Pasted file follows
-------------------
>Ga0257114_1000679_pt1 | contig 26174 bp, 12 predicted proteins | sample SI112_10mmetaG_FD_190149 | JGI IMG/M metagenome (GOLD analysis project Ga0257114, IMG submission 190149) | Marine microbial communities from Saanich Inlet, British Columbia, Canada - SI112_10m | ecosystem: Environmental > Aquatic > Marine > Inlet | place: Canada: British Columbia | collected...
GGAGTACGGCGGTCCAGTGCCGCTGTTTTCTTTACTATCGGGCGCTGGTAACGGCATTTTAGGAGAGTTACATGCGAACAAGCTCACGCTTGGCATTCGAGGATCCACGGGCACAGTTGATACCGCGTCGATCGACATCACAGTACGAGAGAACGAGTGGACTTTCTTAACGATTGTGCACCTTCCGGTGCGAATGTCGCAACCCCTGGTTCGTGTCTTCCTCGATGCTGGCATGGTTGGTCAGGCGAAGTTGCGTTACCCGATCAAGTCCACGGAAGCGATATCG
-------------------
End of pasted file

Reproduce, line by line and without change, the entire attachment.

>Ga0257114_1000679_pt1 | contig 26174 bp, 12 predicted proteins | sample SI112_10mmetaG_FD_190149 | JGI IMG/M metagenome (GOLD analysis project Ga0257114, IMG submission 190149) | Marine microbial communities from Saanich Inlet, British Columbia, Canada - SI112_10m | ecosystem: Environmental > Aquatic > Marine > Inlet | place: Canada: British Columbia | collected...
GGAGTACGGCGGTCCAGTGCCGCTGTTTTCTTTACTATCGGGCGCTGGTAACGGCATTTTAGGAGAGTTACATGCGAACAAGCTCACGCTTGGCATTCGAGGATCCACGGGCACAGTTGATACCGCGTCGATCGACATCACAGTACGAGAGAACGAGTGGACTTTCTTAACGATTGTGCACCTTCCGGTGCGAATGTCGCAACCCCTGGTTCGTGTCTTCCTCGATGCTGGCATGGTTGGTCAGGCGAAGTTGCGTTACCCGATCAAGTCCACGGAAGCGATATCG